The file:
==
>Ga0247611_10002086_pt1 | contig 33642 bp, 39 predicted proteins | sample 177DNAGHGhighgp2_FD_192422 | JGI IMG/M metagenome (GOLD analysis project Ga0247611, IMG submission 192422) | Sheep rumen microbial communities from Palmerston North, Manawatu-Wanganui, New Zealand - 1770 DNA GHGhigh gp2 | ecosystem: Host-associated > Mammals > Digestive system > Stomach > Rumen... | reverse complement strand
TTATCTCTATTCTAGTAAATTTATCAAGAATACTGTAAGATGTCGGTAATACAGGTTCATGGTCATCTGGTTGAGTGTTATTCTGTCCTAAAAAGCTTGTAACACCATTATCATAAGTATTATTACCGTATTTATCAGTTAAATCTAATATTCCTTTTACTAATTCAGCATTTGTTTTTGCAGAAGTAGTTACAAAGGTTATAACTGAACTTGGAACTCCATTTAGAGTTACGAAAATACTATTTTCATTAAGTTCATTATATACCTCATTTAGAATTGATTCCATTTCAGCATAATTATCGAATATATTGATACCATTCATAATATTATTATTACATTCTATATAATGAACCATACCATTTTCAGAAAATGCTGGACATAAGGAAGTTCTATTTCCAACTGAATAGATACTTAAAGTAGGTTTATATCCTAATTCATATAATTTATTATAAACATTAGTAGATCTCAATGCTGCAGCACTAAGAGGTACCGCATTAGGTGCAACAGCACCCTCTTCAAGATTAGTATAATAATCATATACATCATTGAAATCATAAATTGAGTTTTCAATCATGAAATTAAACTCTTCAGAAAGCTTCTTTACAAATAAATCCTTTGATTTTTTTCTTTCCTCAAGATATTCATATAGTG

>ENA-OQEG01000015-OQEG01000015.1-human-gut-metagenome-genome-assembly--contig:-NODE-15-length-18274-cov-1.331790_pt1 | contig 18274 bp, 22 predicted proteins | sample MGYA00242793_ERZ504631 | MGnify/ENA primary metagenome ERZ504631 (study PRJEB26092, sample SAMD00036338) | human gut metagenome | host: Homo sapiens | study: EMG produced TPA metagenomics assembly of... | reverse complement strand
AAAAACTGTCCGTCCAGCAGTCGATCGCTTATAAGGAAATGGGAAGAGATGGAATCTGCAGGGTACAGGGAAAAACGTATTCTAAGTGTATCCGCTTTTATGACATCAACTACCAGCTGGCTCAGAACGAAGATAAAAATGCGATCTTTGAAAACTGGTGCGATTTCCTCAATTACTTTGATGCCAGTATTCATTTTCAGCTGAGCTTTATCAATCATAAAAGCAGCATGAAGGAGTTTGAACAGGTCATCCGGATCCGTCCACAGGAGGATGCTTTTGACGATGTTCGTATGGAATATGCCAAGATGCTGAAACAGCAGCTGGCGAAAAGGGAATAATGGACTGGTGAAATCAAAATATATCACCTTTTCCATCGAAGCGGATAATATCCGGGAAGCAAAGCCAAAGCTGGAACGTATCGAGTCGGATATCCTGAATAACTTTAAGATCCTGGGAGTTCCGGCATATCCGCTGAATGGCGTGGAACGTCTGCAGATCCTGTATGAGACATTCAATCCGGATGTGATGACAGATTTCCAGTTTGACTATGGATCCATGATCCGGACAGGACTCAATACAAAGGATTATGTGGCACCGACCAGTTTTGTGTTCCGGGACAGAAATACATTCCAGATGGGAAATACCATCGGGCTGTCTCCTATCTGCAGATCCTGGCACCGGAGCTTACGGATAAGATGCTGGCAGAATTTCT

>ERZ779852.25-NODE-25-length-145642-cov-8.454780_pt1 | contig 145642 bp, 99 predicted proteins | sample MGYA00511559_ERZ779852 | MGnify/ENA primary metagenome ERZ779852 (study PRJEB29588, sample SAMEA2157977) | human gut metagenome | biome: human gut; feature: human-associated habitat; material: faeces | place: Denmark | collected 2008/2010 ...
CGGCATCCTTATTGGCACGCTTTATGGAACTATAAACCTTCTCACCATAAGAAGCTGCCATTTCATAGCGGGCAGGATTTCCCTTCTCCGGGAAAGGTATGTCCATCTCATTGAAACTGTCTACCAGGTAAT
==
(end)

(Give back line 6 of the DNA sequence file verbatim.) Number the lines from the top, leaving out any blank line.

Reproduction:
CGGCATCCTTATTGGCACGCTTTATGGAACTATAAACCTTCTCACCATAAGAAGCTGCCATTTCATAGCGGGCAGGATTTCCCTTCTCCGGGAAAGGTATGTCCATCTCATTGAAACTGTCTACCAGGTAAT